Small Mites for the Treasury of Learning: The Everyday Life of the New Science in Late Seventeenth-Century London
- Author(s): Morgan, Laura Ritchie
- Advisor(s): Jacob, Margaret C
- et al.
Drawing on experimental notebooks, account books, estate inventories, and bureaucratic memoranda, this dissertation demonstrates that the investigation and manipulation of the natural world in Restoration London stretched beyond the well-known Royal Society. The Society relied on skills, labor, and unexpected expertise outside its Fellowship to shape its work, while skills valued by the Society’s Fellows were found in pre-existing industries. In addition, the experimentation, observation, and collection practices essential to the new science occurred in small shops, Royal palaces, and the streets of metropolis.
Chapter Two argues that the Society’s first home at Gresham College was an uncontrolled space, neither public nor private, through which many Londoners moved. While some servants, craftspeople, and experts were invited in to contribute skill or labor, the experience and knowledge outsiders unexpectedly brought into the Society, the College, or London itself also influenced the questions investigated by the Society.
Chapter Three is a detailed examination of apothecary John Conyers’s years-long efforts to disprove the theory of air pressure by observing changes in atmospheric moisture. Conyers’s commitment to the explanatory power of Galenic humoral theory and aspects of Aristotelian physics, while simultaneously embracing observation, experiment, and basic mechanism, demonstrate that the ideas of the new science were accepted in piecemeal amalgamation with older theories.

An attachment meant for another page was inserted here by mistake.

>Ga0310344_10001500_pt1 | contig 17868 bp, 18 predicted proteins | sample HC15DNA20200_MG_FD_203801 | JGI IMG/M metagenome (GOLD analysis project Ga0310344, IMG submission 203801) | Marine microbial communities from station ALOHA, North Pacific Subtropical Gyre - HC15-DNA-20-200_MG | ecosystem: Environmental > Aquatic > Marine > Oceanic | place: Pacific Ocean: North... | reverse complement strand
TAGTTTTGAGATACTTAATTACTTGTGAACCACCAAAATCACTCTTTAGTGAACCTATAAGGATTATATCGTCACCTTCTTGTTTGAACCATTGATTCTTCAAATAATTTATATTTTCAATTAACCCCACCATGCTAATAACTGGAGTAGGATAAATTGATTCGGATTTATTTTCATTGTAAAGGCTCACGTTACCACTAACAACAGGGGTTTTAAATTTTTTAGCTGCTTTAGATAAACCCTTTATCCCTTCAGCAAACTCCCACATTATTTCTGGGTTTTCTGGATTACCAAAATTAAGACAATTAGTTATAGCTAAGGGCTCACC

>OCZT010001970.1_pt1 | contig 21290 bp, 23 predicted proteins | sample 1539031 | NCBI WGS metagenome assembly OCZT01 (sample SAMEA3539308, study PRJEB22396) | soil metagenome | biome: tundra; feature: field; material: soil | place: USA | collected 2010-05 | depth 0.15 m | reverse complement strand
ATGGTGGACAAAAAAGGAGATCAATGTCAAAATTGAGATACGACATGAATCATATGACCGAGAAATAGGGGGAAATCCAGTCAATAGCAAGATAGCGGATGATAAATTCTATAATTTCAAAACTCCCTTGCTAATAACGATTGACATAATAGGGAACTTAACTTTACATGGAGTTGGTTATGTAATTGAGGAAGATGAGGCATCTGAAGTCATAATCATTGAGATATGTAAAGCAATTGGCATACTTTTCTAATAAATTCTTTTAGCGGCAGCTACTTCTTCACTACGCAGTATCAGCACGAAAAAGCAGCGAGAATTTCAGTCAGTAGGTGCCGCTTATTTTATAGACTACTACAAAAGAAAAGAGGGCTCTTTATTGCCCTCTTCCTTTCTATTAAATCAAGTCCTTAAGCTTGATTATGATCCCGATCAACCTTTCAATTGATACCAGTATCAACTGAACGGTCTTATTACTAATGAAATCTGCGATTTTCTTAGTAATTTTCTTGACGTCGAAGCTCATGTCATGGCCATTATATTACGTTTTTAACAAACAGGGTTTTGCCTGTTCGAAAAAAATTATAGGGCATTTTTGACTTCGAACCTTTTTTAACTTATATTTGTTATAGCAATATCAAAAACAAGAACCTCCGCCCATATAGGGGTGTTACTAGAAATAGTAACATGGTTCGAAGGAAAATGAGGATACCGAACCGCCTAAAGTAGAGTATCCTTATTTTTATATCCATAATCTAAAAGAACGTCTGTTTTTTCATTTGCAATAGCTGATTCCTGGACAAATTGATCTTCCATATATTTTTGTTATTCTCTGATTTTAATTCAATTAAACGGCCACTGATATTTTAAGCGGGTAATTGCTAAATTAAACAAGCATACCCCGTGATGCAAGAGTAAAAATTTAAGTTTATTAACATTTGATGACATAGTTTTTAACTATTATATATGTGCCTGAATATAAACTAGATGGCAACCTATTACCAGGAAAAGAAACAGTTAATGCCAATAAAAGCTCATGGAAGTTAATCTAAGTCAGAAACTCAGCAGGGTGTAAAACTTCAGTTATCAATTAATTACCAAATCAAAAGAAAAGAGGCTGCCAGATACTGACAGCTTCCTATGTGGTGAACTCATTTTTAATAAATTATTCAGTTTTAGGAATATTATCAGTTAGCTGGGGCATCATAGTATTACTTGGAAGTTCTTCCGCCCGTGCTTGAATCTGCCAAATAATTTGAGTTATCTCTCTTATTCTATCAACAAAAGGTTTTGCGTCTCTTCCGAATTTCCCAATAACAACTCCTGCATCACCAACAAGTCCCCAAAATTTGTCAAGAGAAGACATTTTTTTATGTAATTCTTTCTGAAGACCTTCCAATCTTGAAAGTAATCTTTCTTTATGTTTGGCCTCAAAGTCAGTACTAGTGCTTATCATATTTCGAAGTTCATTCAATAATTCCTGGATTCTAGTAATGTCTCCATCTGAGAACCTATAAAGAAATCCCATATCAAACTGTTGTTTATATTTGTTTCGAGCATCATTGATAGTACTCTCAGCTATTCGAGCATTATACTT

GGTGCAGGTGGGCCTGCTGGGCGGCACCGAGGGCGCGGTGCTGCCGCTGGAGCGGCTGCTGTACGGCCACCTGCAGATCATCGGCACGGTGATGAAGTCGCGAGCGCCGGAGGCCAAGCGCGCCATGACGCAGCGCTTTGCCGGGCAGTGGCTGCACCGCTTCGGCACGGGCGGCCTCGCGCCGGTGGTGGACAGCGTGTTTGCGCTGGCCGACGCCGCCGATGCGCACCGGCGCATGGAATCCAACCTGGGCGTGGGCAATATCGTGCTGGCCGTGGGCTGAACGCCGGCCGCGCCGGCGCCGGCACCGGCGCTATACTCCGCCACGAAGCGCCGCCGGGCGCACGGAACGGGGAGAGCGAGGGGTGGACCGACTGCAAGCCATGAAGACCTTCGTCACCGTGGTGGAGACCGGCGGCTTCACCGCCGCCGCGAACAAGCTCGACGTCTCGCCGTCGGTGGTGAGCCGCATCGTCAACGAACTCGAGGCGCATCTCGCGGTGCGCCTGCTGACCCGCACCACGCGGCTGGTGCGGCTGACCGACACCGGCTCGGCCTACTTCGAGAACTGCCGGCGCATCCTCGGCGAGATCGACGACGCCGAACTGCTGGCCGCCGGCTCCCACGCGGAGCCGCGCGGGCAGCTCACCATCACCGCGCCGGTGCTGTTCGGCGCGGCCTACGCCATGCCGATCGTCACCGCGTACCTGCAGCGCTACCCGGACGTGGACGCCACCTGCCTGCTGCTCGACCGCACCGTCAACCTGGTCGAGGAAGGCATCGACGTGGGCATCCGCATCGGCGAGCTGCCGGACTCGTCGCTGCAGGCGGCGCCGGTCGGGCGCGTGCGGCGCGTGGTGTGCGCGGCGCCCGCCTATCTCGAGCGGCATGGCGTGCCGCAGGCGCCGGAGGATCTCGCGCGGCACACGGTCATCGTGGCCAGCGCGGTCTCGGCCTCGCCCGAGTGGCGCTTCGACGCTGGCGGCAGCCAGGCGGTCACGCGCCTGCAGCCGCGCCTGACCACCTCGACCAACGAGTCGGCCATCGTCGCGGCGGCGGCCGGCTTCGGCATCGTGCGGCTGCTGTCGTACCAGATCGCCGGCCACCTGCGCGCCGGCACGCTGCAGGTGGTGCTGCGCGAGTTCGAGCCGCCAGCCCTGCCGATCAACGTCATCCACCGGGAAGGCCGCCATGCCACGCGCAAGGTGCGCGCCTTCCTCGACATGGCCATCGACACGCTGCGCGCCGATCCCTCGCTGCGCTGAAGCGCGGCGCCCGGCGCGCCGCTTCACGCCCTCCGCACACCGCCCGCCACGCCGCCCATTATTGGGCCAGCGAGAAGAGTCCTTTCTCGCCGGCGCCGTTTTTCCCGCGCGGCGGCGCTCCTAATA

Chapter Four reconstructs Conyers’s collections of curiosities, antiquities, and naturalia and argues that the formation of such small-scale collections involved people and locations across the social spectrum. In Restoration London, collecting objects of curiosity, antiquity, or natural history intersected seamlessly with existing local commercial routines and the chance discoveries unearthed in a city constantly under construction.
Chapter Five examines the importance of practical natural knowledge for the Restoration Royal Mint. The production of dependable English coinage relied on mathematical, chymical, and technological skills, but the work of the Royal Mint did not attract attention from devotees of the new science. Chymically minded Fellows of the Royal Society simultaneously spoke of embracing learning from those with manual experience, and dismissed the skills practical metalworkers had to offer, obscuring the similarities between laboratories of the virtuosi and workshops at the Mint.